During the Twelve Days of Christmas, just as in the Advent season, I am going to reflect on a hymn or carol daily as part of my spiritual practices. I am not sure where all these reflections will take me, but in conversation with my spiritual director, I am going to leave room for both “the head stuff” and “the heart stuff.” Some days might be more of one or another. I invite you to join me, as together we make space to listen, and be present, to sense what God might be up to.
Merry Fifth Day of Christmas! Yesterday was another wonderful day of celebrating with family, and I am sure today will be yet another. At the same time though, I have to admit that my day has started off somewhat somberly reading news and headlines.
I have read that:
- There was a major deadly apartment fire in New York over night that was started by a child playing with an oven or stove. What a horrible and tragic accident.
- Record or near record below zero temperatures are forecast for much of the country this weekend, and I worry about anyone who might not have warm shelter.
- Countless young American leaders (also known as “Dreamers”) have been effectively threatened by the President for their immigration status, and are being held hostage over funding for a wall that will arguably do little or nothing to promote safety and security.
All of this is somber news. All of this reiterates why one of the readings for the Twelve Days of Christmas is about the story of the “Death of the Innocents,” where a fearful leader and government authority, Herod, ordered the death of children. It’s not a happy story. But it points to how Christmas is not a panacea set apart from the world. No. Christ’s coming into the world, is very much an act of God breaking into the world- into all of its, good, bad, and ugly. Yet, in the midst of the thorns, a rose grows.
Lo, how a rose e’er blooming from tender stem hath sprung!
Of Jesse’s lineage coming as seers of old have sung,
it came, a flower so bright, amid the cold of winter,
when half-spent was the night.
When I look at the forecast that I have to look forward to over the next few days or week, it certainly looks like it will be “the cold of winter.” I am grateful for the shelter we have, for all that keeps us warm and safe. I am grateful for the fireplace that provides comfort knowing it will be there in case the power goes out. I also pray for and worry about anyone who might not be able to have warm shelter.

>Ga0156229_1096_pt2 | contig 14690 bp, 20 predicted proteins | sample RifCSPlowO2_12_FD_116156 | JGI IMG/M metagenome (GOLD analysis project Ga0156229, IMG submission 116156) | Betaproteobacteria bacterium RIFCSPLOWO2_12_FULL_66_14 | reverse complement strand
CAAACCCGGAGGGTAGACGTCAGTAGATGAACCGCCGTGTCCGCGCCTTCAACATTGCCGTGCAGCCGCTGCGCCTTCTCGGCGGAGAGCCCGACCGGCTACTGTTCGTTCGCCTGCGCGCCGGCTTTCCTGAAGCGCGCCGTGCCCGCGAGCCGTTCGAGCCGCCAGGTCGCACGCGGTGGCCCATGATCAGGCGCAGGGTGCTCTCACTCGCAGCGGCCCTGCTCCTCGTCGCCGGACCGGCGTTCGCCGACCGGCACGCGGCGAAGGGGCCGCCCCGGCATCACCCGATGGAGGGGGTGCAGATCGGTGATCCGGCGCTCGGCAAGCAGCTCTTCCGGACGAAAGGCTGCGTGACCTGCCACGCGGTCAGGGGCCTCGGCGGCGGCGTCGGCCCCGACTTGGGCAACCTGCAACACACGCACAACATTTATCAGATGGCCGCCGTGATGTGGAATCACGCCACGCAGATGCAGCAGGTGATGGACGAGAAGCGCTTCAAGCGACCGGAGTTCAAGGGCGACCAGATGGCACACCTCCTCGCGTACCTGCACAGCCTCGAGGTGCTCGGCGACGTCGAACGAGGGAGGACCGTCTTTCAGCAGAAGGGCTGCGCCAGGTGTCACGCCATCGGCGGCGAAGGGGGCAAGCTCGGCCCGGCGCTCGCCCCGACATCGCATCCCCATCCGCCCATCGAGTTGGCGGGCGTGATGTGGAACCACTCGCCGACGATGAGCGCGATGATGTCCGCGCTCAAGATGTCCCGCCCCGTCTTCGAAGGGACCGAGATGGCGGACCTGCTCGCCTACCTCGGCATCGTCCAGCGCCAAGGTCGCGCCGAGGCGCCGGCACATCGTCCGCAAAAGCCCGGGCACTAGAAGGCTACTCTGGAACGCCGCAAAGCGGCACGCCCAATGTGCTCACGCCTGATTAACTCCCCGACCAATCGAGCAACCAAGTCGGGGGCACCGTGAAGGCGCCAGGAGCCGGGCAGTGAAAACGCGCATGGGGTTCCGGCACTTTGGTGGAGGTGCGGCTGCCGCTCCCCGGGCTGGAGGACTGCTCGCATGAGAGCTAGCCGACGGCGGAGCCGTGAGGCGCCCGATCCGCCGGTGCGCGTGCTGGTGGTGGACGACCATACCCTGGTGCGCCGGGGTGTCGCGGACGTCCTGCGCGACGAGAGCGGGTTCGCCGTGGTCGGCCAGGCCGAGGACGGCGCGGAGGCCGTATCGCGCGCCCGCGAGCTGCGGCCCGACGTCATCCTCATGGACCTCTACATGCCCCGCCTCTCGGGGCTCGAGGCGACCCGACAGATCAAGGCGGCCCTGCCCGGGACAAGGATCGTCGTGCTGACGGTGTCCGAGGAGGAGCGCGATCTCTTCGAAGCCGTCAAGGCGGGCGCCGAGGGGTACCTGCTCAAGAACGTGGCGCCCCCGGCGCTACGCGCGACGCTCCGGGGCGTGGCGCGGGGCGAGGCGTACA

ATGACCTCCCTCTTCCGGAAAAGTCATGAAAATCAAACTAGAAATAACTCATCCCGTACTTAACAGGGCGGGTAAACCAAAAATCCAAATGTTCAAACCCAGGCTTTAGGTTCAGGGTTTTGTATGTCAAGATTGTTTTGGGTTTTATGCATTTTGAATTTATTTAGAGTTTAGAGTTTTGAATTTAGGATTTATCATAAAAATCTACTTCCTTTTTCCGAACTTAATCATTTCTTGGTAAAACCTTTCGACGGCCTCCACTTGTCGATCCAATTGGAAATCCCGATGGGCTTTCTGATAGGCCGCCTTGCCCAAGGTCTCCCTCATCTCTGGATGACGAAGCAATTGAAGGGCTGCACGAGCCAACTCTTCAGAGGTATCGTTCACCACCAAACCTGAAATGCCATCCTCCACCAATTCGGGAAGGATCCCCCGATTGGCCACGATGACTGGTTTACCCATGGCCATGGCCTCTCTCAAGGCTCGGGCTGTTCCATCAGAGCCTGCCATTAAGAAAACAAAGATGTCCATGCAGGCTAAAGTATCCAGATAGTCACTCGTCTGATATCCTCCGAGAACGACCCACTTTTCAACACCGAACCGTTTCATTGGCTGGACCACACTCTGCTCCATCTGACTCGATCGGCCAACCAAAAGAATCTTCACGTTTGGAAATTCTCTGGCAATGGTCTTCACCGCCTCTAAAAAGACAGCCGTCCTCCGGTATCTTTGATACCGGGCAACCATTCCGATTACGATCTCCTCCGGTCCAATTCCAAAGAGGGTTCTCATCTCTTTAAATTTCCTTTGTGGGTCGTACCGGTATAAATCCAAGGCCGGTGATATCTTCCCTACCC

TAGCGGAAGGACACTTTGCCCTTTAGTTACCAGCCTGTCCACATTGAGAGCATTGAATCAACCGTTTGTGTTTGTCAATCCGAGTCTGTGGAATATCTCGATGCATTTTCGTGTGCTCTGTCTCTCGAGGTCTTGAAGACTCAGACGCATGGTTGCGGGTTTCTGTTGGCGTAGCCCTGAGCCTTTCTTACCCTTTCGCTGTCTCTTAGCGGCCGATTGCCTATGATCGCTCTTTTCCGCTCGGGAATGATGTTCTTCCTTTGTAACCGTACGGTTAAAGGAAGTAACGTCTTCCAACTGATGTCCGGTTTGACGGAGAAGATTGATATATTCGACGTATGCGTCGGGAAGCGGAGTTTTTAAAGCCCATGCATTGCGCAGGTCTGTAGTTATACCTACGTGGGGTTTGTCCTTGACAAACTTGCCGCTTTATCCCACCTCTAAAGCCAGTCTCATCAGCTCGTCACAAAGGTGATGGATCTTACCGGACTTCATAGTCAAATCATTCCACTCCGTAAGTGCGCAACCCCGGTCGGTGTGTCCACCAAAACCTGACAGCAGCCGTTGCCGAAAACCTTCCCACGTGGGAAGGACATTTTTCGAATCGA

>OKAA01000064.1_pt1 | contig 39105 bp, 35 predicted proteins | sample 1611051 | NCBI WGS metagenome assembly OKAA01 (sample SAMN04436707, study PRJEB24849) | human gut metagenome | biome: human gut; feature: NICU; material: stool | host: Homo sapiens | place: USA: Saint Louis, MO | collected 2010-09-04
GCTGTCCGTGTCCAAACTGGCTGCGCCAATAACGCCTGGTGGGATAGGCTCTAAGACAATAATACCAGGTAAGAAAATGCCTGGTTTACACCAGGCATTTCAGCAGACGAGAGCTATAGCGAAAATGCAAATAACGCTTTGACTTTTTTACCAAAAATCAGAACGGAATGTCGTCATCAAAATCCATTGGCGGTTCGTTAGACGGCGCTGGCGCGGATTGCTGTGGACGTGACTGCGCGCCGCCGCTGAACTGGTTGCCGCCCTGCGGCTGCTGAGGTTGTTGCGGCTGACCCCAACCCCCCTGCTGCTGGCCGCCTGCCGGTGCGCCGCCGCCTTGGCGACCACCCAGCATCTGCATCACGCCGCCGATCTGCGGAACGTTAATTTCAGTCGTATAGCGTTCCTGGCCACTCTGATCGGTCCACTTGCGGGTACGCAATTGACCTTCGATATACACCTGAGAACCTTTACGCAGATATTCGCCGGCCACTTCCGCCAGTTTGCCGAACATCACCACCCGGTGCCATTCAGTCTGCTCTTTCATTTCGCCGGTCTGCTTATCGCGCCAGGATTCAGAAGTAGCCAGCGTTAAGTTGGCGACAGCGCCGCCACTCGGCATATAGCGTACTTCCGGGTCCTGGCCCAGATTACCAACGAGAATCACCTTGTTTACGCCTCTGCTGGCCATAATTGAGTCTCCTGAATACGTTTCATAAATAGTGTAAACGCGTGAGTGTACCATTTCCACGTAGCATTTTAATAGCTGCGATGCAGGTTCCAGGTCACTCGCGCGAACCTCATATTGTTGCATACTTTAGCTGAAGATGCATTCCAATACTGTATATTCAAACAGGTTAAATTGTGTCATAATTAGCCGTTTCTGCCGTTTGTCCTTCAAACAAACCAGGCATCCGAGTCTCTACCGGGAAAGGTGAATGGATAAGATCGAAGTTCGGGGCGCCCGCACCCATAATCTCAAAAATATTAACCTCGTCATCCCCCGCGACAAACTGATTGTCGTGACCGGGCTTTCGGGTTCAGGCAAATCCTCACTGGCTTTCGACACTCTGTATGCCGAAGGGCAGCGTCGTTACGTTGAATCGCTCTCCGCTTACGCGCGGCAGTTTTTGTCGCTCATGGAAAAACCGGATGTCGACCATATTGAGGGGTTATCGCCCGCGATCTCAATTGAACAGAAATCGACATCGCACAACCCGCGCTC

Isaiah had foretold it, the rose I have in mind;
with Mary we behold it, the virgin mother kind.
To show God’s love aright, she bore to us a Savior,
when half-spent was the night.
This flower, whose fragrance tender with sweetness fills the air,
dispels with glorious splendor the darkness everywhere.
True man, yet very God, from sin and death he saves us
and lightens every load.
The verses of this carol are really speaking to me today in light of the news I have read and seen. “This flower… dispels with glorious splendor the darkness everywhere.” In the midst of the bad and ugly of life, God is there. God is there with us. God is there with anyone who finds themselves on “the other side” of any wall. God is there.
God is here. Just as God has always been and always will, and just as God promised through Isaiah and all the prophets. This is good news. That “from sin and death he saves us and lightens every load.” When the doubts and anxieties of life creep in, remembering God’s presence and promises can help calm. I am hopeful that I can remember this myself in the months and years ahead in the adventure of being a parent.
O Savior, child of Mary, who felt our human woe;
O Savior, king of glory, who dost our weakness know:
bring us at length, we pray, to the bright courts of heaven
and into endless day.
In the incarnation and birth of Jesus, God comes to us as one of us. God knows us. And God too feels with us. On this Fifth Day of Christmas, I hope that we can name the good, bad, and ugly of life. I hope we not only feel called to pray, but to act and respond to help heal, restore, and welcome all neighbors and strangers, fellow Children of God. But, most importantly, I hope that in the midst of all the darker parts of life, we can all find, see, and point to the light of Christ. The light of God incarnate shows us another way. It is a light that shines and one that the darkness cannot overcome.
Credit/Reference: “Lo, How a Rose E’er Blooming,” German carol; tr. Theodore Baker; Harriet R. Krauth; John C. Mattes, Alte catholische geistliche Kirchengesange, Koln, arr. Michael Praetorius; found in Evangelical Lutheran Worship, (Minneapolis, MN: Augsburg Fortress, 2006), 272.